One Dark Bird


From award-winning author Liz Garton Scanlon and celebrated artist Frann Preston-Gannon comes a gorgeously illustrated, lyrical counting book that will have young readers’ imaginations taking flight.

One dark bird is perched up high, with a view of the town and a taste of the sky. Then she’s joined by two more, then three, then four. Before long, there are hundreds of starlings dancing across the sky—and avoiding a hunting hawk with one of the most spectacular tricks in the animal kingdom. Then, when night comes, the starlings begin to depart, until finally there is just one dark bird perched way up high, with a view of the town and a taste of the sky.---from the publisher

40 pages                          978-1534404434                   Ages 3-7

Keywords:  bird, imagination, counting, math, math curriculum, 3 year old, 4 year old, 5 year old, 6 year old, 7 year old, poetry, murmuration, science, STEM, nature


“When you see me

Fly away without you

Shadow on the things you know

Feathers fall around you

And show you the way to go”

-- Neil Young, “Birds” (1970)


ONE DARK BIRD folds math, poetry and science into a stunningly beautiful picture book.


It’s a counting book, that counts up from one to ten and, later in the book, from ten back down to one:

“2 birds more

come winging by

then 3

then 4

flights multiply”


ONE DARK BIRD is a lyrical poem about the comings and goings of starlings. When read aloud, the rhythm of the book-long poem gives the feeling of swooping and soaring along with birds:


“They wheel away

 from hunting hawk

single birds

become a flock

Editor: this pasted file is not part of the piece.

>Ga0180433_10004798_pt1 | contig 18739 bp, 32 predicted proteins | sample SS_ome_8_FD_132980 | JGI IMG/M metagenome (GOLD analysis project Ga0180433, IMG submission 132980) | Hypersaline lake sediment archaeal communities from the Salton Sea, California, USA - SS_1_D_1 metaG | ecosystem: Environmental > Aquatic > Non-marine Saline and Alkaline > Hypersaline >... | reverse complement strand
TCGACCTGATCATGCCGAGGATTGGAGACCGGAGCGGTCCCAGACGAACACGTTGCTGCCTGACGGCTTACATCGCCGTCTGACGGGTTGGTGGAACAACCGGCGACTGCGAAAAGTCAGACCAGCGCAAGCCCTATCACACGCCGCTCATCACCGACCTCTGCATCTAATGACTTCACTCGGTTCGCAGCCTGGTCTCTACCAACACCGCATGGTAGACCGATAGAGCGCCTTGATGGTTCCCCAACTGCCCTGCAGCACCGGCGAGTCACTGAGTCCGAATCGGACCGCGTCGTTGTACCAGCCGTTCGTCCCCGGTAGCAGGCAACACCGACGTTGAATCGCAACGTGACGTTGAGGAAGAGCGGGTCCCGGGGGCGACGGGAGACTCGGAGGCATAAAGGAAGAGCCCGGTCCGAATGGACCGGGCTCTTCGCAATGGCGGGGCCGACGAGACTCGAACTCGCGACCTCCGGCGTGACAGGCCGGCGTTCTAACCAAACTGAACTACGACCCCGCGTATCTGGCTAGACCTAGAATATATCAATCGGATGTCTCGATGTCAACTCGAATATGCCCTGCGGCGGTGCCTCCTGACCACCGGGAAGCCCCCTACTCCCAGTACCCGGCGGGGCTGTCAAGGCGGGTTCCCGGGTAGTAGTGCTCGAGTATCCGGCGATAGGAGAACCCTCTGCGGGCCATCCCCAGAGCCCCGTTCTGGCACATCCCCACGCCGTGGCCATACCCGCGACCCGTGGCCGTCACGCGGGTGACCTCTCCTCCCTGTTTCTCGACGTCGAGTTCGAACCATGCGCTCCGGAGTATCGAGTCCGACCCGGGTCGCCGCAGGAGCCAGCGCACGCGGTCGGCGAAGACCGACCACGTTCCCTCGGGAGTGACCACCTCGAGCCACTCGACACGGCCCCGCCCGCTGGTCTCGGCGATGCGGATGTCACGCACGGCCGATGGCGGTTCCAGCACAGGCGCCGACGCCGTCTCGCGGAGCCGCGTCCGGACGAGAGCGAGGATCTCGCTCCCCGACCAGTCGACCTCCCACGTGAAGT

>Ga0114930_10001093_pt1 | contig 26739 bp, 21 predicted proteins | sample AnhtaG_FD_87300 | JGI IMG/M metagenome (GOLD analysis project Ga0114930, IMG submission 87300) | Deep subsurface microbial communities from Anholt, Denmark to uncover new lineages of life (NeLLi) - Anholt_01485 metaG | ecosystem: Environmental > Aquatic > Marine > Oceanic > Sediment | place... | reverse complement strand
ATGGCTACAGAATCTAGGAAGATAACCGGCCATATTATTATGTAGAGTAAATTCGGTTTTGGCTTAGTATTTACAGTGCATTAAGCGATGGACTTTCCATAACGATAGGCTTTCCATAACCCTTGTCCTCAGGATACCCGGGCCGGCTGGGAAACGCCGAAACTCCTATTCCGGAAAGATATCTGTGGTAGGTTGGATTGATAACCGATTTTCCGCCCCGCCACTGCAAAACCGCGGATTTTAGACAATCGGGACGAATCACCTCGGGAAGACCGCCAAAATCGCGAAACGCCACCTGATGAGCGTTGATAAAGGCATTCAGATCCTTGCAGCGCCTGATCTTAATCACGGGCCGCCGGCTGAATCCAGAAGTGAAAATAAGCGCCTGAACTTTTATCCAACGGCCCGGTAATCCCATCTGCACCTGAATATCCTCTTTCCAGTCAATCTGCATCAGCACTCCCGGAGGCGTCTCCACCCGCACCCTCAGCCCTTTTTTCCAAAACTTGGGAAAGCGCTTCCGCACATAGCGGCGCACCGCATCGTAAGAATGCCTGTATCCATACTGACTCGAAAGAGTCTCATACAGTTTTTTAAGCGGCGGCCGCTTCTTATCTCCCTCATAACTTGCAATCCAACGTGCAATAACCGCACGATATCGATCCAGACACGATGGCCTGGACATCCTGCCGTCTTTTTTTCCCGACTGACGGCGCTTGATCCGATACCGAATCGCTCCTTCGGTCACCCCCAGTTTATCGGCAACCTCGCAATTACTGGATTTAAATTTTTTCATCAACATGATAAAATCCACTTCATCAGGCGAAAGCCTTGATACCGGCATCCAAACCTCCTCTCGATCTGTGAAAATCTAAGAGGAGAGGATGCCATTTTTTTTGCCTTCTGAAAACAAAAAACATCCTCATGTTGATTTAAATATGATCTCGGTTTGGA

Waves like water

dark then light

from down to up

then left to right


a rush, a murmur

out turns in

a dot-to-dot

a corkscrew spin


flapping fervor

noisy clutch

they dance together

without touch”


The title page of ONE DARK BIRD presents a brief explanation of fascinating starling behavior:


“Sometimes, when starlings are startled or threatened they come together to form a murmuration -- a single-seeming mass that performs coordinated, acrobatic dances in the sky. A murmuration can number in the hundreds or thousands of birds, and is quite a sight to see…”


The mixed-media illustrations portray a multicultural cast of people below, or sometimes watching out the window, as the starlings perform in the sky. There are several close-ups of starlings, providing readers a good look at the shape and coloring of the birds.


It’s all too easy to become blasé about a bunch of birds flying around. The stunning and melodic ONE DARK BIRD provides a sense of wonder about these amazing little everyday creatures.


And if you would like to pair it with another bird-related poem, I recommend the titular poem “A Lucky Thing” from the 1999 picture book of poems by Alice Schertle and Wendell Minor.


Recommended by: Richie Partington, MLIS, California USA

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